Global equity indices have been on the backfoot this month, thanks to a drop off in risk appetite. Normally October is a time of rebound from September, but the heightened tensions in the Middle East on top of a rise in global interest rates have put a damper on investor appetite.
Europe in particular is seeing clouds on the horizon, after a year of practical economic stagnation. That the ECB is no longer expected to hike rates, despite still high inflation, is seen as a weight on the shared currency. But, weakness in the dollar as American yields falter in the face of safe haven flows have helped buoy the Euro of late.
Time for a Rebound?
The Euro could get an extra wind if there were some more definitive signs that the economy is starting to stretch its legs, finally. That could come in the form of PMI figures, which are typically leading the economy. PMIs have been in contraction through the whole year, and are expected to remain there. But recent trends suggest that they could be improving, though it’s an open question whether that will be enough to reassure investors.
On the other side of the more optimistic view for the medium term is the series of short-term challenges that seem to be facing the shared economy. With Europe largely dependent on energy imports, the recent rise in crude prices could have a stifling effect on growth. A substantial portion of Europe’s energy comes from the Middle East, which could experience an interruption if tensions escalate too far – or, at the very least, the cost of insuring transportation could cause prices to rise. Over the weekend, it was revealed that EU officials were considering reinstating gas price caps that had been used last winter due to the Russian invasion of Ukraine. This came after the price of natural gas in Europe spiked last week.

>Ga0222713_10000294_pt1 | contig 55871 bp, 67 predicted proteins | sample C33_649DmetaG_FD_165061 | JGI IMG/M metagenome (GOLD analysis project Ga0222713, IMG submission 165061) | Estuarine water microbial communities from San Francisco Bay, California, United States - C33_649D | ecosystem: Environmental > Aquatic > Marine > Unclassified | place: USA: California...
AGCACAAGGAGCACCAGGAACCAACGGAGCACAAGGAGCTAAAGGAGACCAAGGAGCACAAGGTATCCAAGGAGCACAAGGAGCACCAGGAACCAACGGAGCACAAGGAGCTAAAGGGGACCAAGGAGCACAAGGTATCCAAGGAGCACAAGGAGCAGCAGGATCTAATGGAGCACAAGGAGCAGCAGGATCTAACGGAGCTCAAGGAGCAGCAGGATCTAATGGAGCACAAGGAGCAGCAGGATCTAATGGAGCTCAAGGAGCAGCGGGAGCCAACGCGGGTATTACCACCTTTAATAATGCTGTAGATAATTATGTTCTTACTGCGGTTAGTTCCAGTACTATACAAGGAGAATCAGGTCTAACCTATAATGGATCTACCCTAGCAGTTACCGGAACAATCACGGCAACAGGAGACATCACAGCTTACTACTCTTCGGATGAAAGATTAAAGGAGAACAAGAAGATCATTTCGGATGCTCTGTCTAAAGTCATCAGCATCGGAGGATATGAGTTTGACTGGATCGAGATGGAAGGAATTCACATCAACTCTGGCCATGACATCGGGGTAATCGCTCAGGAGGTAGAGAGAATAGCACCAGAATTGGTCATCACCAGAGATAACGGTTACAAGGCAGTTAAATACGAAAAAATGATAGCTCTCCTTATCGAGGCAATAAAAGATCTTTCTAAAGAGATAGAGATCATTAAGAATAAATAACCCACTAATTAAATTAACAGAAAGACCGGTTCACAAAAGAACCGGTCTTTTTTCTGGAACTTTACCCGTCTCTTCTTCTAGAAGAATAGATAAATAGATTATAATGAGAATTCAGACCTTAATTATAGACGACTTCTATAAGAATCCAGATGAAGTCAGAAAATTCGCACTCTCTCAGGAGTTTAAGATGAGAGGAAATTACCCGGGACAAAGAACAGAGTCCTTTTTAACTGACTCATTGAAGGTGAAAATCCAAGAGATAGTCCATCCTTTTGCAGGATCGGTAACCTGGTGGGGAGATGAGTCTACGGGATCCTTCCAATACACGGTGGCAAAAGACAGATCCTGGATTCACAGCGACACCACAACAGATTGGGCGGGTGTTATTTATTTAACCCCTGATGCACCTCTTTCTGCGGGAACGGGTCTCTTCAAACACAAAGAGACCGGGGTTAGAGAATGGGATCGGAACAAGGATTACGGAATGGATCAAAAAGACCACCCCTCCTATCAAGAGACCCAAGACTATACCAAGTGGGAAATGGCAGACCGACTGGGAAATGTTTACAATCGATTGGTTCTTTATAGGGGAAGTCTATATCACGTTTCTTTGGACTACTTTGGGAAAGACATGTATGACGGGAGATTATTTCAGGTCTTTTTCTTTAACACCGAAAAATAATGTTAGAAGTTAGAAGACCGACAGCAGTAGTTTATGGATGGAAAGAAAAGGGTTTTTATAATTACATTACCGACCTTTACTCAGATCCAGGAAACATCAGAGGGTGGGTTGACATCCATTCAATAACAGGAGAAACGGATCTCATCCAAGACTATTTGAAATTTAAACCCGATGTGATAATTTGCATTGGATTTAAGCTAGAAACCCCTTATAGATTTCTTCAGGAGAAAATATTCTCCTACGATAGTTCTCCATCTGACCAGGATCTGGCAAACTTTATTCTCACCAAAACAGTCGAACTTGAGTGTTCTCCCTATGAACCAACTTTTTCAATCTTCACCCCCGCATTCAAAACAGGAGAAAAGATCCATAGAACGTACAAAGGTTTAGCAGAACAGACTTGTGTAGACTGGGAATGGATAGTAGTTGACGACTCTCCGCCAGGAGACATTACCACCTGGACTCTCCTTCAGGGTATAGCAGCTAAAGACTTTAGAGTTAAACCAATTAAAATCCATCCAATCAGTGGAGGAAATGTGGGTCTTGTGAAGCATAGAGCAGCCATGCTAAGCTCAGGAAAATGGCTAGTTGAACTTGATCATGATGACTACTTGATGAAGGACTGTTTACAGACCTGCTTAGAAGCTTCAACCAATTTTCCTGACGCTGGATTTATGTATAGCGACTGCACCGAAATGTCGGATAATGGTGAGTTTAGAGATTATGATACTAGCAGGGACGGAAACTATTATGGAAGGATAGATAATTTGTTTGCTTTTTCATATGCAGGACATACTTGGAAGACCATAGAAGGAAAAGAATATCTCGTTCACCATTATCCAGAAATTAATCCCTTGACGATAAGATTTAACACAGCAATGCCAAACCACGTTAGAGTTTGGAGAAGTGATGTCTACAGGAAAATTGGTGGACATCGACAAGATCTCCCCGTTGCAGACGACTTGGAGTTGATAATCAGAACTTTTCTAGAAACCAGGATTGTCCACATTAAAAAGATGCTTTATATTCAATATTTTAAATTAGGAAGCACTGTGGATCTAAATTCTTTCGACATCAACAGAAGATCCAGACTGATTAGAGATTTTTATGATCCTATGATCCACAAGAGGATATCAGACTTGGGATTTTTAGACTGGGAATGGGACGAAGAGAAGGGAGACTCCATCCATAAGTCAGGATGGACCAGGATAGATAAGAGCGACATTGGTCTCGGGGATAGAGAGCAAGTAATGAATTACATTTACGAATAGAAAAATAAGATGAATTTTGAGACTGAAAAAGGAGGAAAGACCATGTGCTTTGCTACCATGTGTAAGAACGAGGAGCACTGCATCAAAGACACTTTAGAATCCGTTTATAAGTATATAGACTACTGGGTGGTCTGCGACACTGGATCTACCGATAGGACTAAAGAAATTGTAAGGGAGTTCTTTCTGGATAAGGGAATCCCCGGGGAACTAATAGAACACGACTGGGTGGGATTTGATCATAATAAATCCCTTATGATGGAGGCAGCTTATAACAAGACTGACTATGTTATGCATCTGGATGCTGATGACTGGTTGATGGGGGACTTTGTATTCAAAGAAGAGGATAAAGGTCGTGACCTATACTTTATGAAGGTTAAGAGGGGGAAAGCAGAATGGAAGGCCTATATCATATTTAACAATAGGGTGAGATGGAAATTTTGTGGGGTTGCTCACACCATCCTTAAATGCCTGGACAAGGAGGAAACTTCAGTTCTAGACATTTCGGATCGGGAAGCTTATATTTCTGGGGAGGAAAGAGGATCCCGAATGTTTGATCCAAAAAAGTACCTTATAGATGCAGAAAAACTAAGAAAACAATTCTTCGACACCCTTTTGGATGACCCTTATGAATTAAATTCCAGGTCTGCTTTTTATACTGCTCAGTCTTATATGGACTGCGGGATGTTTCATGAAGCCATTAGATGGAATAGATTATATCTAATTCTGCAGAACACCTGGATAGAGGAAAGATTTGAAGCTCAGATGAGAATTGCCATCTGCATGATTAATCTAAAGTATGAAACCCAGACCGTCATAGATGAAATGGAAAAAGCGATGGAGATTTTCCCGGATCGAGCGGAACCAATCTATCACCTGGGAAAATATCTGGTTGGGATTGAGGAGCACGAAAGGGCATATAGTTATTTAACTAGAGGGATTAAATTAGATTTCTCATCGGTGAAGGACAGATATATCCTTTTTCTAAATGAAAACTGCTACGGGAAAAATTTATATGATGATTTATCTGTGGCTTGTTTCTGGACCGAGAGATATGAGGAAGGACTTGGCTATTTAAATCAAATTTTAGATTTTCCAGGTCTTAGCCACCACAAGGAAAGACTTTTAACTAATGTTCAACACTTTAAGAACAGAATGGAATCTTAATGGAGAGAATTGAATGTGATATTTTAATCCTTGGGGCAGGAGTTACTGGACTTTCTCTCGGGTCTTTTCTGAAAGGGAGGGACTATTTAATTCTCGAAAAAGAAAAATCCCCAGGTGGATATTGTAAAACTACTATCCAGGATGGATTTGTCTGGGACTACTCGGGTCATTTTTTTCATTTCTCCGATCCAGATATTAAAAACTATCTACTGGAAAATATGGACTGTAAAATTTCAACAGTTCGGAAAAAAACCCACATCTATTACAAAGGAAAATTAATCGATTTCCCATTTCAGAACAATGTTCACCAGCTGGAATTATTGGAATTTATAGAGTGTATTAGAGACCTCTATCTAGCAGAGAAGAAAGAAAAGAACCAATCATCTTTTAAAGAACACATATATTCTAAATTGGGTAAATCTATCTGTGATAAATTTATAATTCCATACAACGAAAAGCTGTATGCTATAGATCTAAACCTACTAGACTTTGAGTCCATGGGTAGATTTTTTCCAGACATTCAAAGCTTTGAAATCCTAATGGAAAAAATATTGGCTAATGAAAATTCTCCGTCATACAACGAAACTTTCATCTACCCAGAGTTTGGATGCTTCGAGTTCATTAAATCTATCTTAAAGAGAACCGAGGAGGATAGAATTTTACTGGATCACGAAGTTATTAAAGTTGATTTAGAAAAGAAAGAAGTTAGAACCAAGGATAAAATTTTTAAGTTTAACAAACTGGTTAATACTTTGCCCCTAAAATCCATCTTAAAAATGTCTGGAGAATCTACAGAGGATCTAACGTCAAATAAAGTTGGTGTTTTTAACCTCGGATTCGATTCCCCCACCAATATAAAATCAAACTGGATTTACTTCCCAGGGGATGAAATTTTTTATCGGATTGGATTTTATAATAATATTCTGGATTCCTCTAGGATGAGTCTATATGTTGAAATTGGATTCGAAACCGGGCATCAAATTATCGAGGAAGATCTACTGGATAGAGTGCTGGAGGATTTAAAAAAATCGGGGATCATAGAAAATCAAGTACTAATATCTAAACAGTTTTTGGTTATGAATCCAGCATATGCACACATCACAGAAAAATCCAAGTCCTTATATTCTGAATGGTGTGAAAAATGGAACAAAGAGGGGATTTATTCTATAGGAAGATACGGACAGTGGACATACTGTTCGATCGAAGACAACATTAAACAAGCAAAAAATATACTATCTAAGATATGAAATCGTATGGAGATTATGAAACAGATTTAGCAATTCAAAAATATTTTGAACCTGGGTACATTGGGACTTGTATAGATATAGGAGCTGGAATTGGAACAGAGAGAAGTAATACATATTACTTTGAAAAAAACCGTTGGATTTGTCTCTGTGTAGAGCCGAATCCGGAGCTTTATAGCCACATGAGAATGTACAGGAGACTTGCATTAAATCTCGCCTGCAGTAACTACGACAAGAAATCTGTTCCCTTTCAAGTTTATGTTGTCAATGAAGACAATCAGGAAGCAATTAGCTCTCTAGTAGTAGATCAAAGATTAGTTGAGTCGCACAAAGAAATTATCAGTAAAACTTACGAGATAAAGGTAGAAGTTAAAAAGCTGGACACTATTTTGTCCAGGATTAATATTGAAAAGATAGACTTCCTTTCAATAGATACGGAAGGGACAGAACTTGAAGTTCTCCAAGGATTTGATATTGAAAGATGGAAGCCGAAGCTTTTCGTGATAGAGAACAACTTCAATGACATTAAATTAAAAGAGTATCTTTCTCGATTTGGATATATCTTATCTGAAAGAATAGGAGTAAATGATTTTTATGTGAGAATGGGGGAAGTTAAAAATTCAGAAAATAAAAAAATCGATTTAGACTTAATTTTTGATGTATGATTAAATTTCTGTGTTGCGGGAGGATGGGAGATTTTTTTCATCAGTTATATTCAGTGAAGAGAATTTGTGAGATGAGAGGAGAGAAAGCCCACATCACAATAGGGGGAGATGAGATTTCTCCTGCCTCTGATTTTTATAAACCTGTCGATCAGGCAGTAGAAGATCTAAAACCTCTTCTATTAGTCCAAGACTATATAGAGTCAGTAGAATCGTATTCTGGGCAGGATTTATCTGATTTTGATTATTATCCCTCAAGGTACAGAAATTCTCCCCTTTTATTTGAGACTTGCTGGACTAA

What the Data Says
Investors are going to be looking for signs that business activity has picked up recently. They will be looking closely at the new orders and prices paid components to see if they are rising or falling. New orders means that businesses have more confidence that the economic situation is improving. Prices paid increasing would translate potentially into future inflation. Both could support the respective currency.
Australia: Preliminary October Manufacturing PMI is expected to be largely unchanged at 48.6 compared to 48.7 prior. For Australia, the main issue is how China is evolving, and without a recovering in the Asian giant, industrial activity could remain just slightly in contraction.
Japan: is expected to see its manufacturing PMI improve to 49.0 from 48.5, though still in contraction. The debate over whether or not to loosen YCC again relies on the recent increase in Japanese economic activity, so signs of continued improvement could incline the scales towards tightening.
EuroZone: For Europe, the focus is likely on Germany, where the economy is expected to fall into recession in the latter half of the year. A substantial improvement could mean Germany might avoid that fate, and that could strengthen the Euro. German Manufacturing PMI is expected to improve to 40.5 from 39.6, which would still be well into contraction and among the worst of the major economies in the world.
The UK: is expected to see manufacturing PMI this month improve to 44.9 from 44.3 prior, with the main focus for the pound likely to be for signs of whether inflation pressure is abating.
The US: Manufacturing PMI in the US is expected to remain marginally in contraction at 49.5 compared to 49.8 prior, despite the expectation for strong economic growth. The focus is likely to be whether the economic dynamism continues after Q3, which could keep inflationary pressure up.
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